Medicare Will Finally Cover Gender Reassignment Surgery

The transgender community scored a major victory Friday: for the first time, Medicare patients are eligible to have gender reassignment surgery covered by their insurance.

The historic decision came as a result of a legal challenge by Denee Mallon, a 74-year-old Army veteran and Medicare recipient. In addition to being approved for her own surgery, Mallon is thankful that her case will have an impact on the greater transgender community. “I am relieved to know that my doctor and I can now address my medical needs, just as other patients and doctors do,” Mallon said.

Although the ruling by the U.S. Department of Health and Human Services is by no means a rubberstamp of approval for gender reassignment, the ongoing policy of automatically denying all such surgery requests is officially off the books. Now doctors will have the authority to decide if a patient is the right candidate for transitional surgery.

Medicare’s change in stance is a big step that shows the progress the transgender community has made with the medical community. Rather than dismissing gender dysphoria as a phase or mental illness, medical professionals are increasingly agreeing that gender reassignment surgery is helpful for many patients who identify as transgender.

“There is considerable evidence that shows that this is a valid condition [and] that the treatment is effective,” said Jamison Green, head of the World Professional Association of Transgender Health. “It can be disabling if it’s not treated.”

An estimated 1.5 million transgender people live in the United States. While not all transgender individuals will pursue or even desire this extensive surgery, there’s good reason to believe that additional insurance coverage will see a rise in such procedures. A few years ago, the National Transgender Discrimination Survey found that more than half of transgender Americans wanted to have surgery, but found the costs of having it done unfeasible.

For now, the decision will not impact Medicaid. The National Center for Transgender Equality is also warning people that they should not expect to see the system completely overhauled overnight. Since Medicare has traditionally denied paying for these surgeries in the past, health care providers may be slow to start accepting Medicare as a form of insurance.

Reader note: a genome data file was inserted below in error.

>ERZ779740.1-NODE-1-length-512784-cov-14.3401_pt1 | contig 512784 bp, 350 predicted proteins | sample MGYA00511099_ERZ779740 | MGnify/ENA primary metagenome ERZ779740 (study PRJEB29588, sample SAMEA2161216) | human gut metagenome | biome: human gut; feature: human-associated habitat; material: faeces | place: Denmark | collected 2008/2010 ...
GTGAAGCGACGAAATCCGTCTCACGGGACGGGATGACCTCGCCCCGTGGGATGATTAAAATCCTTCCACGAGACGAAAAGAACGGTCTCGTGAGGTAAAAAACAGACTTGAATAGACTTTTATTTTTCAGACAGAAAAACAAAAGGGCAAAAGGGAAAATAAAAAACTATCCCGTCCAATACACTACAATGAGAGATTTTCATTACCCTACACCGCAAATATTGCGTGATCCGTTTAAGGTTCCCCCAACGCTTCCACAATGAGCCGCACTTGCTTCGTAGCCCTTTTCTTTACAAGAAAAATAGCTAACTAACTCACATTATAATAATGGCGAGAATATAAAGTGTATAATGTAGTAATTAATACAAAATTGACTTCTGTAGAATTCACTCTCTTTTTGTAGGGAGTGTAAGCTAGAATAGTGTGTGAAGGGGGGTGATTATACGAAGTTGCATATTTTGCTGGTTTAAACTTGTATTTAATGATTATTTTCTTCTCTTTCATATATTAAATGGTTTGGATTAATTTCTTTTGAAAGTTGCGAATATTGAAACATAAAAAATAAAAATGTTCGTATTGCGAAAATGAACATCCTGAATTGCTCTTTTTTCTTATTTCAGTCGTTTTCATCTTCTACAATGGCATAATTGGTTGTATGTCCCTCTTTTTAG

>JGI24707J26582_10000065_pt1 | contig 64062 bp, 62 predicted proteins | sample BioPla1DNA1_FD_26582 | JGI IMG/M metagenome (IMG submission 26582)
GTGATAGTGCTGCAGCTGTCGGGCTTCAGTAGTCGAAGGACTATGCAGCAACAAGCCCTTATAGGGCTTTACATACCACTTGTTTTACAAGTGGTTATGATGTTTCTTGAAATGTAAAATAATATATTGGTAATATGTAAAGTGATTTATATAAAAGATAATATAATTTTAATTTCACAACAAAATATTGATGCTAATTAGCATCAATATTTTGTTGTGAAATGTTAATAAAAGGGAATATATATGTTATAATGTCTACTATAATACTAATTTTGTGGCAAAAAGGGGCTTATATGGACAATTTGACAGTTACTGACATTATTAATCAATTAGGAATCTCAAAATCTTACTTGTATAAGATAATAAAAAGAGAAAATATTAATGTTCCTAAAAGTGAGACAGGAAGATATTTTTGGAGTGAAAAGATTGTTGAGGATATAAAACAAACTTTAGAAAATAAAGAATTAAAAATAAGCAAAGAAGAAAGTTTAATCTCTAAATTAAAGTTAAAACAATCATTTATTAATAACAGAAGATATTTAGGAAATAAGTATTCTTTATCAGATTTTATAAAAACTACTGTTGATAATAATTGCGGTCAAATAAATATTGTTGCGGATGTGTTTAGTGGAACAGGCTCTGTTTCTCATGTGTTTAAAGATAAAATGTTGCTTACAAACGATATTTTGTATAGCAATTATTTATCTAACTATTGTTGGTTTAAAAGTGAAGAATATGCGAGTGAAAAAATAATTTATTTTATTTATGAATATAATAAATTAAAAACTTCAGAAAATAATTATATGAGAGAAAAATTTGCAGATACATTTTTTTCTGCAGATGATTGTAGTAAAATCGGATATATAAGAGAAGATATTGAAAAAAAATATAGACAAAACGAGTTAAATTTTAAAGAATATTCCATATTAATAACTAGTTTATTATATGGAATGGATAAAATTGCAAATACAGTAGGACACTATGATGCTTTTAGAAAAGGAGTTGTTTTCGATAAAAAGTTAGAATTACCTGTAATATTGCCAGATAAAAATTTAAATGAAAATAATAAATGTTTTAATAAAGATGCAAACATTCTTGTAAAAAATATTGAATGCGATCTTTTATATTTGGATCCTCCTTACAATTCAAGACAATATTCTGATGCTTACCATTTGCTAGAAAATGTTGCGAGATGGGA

While the majority of insurance plans still discriminate against the transgender community, the tides are certainly beginning to turn. Medicare is not the only significant change, either. In April, California joined Washington, D.C., Colorado and Oregon in passing legislation that required state insurance providers to cover reassignment surgeries for transgender patients.



Robert Hamm
Robert Hamm3 years ago

Wrong Sara H drs are leaving it becaue they can no longer GOUGE it as they once did. Medicare used to be a cash cow for them. Its easier to steal from insurance companies.

Sarah Hill
Sarah Hill3 years ago

Medicare is for those over 65, how many are there going to be? The Medicare system is broken! Doctors are leaving the system and getting paid less and less for their care for their patients. Instead of taking over our WHOLE medical system, why didn't they fix this one? Or the VA?

Vee Jackson
Past Member 3 years ago

good news

Jan L.
Past Member 3 years ago


Anita B.
Anita B3 years ago

As i see it, you got problems because you don´t wanna pay more in taxes, if you would there would be Money to care for all.

It workes in my Country, the "state" take care of us from birth to death, no one ever become so poor that they need to live on the streets because they got ill and couldn´t take care of their job anymore, not either if they got to old /over 65.

Vicky P.
Vicky P3 years ago

okay :)

Cedar F.
Past Member 3 years ago

Since you can't get Medicare until you are 65 or have been on Social Security disability for 2 years, I'd guess there won't be a huge demand for this.
It's hard not to agree with those who pointed out the Medicare does not pay for dental or vision services (vision as in refraction- if you have a medical condition like cataracts, glaucoma or macular degeneration, that is covered).

Vicky Locke
Vicky Locke3 years ago

As it should be; physicians and patients decide the nature of a medical problem and determine the appropriate treatment for each individual. I think review by insurance companies/agencies is fine, but ultimately the decisions should be made by physicians and patients. I must be a Luddite!

Darryll Green
Darryll Green3 years ago

great, i can't get dentures, which i need, yet someone can have gender surgery because they think they were born the wrong sex, how screwed up is that

John S.
Past Member 3 years ago

But how many providers of this service accept medicare?